The Outlawed Vote


Alameda is coming off an election with record-breaking voter turnout. However one may have voted, Alamedans are collectively an example of a community vibrant in its practice of the voting franchise. Alamedans can not only congratulate themselves but also find assurance in this show of civic engagement. It’s an engagement that must be sustained for the road ahead. In the lead up to 2020, let’s be mindful of the troubled history of “the vote.”

Anarchists are fond of disdainfully saying, “if voting changed anything, it would be outlawed.” If that were the case, then voting must be able to change a lot of things, because the “powers that be” have outlawed voting throughout the history of both America and the world.

Mass democracy, in which all citizens can vote, is a very recent development. Most of human history is the history of kings, emperors, czars and pharaohs with ordinary people’s stories left untold.

We are told the first emperor of China built the Great Wall. I doubt he did any physical labor laying the stone. We are told the Pharaoh Cheops built the Great Pyramid. I doubt he ever helped pull or lay any stone blocks. Trump wants to build a wall. I doubt he’ll be placing any steel slats or pouring concrete.

No. Ordinary people who actually built the “great monuments” to oligarchs are lost in the abyss of time, because they had no say in what went on in their societies. They had no vote.

Ancient Greek democracy was not actually a democracy as we think of it. Women, perhaps comprising half the population, had no legal say in political decisions. Athenian slaves, who comprised a majority of the Athenian population, could not vote. Free adult males, a minority of the population, had the only say in Athenian democracy.

It was much the same in the Roman Republic with the oligarchs keeping a tight grip on power.Oligarchs crucified the legendary Spartacus, who led a rebellion of enslaved gladiators. The “noble Brutus” who led the senatorial conspiracy to murder Caesar in the name of the Republic, was a nobleman senator hoping to retain political power in Rome.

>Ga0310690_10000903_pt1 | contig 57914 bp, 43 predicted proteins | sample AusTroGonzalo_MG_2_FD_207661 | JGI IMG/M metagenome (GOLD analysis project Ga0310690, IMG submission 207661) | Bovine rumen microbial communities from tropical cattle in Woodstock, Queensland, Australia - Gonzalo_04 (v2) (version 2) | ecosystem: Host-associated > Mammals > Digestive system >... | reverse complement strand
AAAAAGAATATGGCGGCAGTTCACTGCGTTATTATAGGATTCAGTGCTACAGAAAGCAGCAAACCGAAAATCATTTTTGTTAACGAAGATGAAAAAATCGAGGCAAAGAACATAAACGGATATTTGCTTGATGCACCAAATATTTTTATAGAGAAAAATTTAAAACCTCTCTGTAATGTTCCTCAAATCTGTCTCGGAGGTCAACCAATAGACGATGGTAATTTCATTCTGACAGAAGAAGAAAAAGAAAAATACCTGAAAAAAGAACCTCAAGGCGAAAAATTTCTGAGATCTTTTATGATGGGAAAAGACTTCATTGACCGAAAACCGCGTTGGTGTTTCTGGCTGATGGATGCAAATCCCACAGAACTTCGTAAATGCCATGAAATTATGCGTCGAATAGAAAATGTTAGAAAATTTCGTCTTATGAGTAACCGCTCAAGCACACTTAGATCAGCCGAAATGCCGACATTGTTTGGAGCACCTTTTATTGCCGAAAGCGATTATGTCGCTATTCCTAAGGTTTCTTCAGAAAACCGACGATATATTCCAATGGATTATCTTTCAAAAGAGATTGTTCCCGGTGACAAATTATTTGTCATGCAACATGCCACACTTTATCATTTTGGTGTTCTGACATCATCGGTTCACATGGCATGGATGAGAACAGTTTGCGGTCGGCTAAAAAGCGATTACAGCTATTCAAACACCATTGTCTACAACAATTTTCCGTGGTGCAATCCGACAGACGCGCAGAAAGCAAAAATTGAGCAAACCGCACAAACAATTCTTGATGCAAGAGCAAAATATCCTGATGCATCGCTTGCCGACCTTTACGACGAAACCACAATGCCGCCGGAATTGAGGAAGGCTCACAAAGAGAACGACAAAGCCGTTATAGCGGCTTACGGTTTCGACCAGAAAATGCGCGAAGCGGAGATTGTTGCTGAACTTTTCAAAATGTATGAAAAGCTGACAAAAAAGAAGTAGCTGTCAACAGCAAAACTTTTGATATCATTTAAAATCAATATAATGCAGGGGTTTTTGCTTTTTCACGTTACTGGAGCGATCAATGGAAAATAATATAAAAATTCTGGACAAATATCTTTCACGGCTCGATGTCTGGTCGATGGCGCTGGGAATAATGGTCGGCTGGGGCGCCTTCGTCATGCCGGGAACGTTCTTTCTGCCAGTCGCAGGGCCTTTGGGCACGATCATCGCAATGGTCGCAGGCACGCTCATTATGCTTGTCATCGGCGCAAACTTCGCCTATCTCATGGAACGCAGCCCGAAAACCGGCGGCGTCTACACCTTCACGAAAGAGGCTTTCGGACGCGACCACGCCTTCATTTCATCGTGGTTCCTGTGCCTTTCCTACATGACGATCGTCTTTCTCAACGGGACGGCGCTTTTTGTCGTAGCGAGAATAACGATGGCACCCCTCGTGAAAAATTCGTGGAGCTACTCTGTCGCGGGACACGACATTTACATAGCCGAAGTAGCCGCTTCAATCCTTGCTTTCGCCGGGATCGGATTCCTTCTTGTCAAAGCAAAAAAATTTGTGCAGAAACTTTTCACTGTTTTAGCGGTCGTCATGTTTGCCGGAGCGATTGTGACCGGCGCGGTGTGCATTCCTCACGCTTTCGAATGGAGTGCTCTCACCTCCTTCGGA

Even in Colonial America the big boys dominated and women  had no voice and no vote in Colonial legislatures. Nor did slaves and, in the beginning, there were slaves in every colony. American democracy was hardly a democracy we would recognize today. Only free, white, male property owners had the right to vote.

The democracy we experience today took centuries of struggle to construct. It took the American Revolution, a long and violent war against England “in the name of liberty,” to change things — for some. It took the Civil War, the bloodiest war in American history, to abolish slavery and give black men (but not black women) the right to vote — in theory. In practice, excessive poll taxes, intricate literacy tests and the night-riding Ku Klux Klan kept them from voting.

It took the longest reform crusade in our history, from the Seneca Falls Convention in 1848 to 1920 for women to win the right to vote, to have a say in their own destinies.
Only in the 1924 did Native Americans win the right of citizenship in the land they had inhabited for thousands of years.

And it took another great crusade, the Civil Rights Movement of the 1950s and early ’60s for African Americans to make real the right to vote they had been promised a century earlier.

None of these were quixotic crusades, nor were they fools’ errands. The struggles for the vote were real struggles for real power. This is because in a democracy there is only one way to have a voice in how society is governed — voting. Oligarchs would like to dictate how society is governed in a loud voice. They would like the mass of ordinary people to remain mute. This is why oligarchs have resisted for so long and so viciously the citizens’ right to vote.

The struggle goes on today because power never sleeps.

  • Power continues to gerrymander voting districts in order to curtail the voice of minorities.
  • Power continues to pass laws making it difficult for Native Americans on reservations to vote.
  • Power continues to pass laws curtailing the use of absentee and provisional ballots.
  • Power continues to pass laws cutting the number of polling places in minority districts and moving the remaining ones to inaccessible locations.
  • Power continues to pass laws purging voting rolls and mandating proofs of citizenship.
  • Power continues to do whatever it can to outlaw voting for as many people as possible in whatever way possible.

Because voting changes things.



Gaby Dolphin is the co-president of Alameda Democratic Club.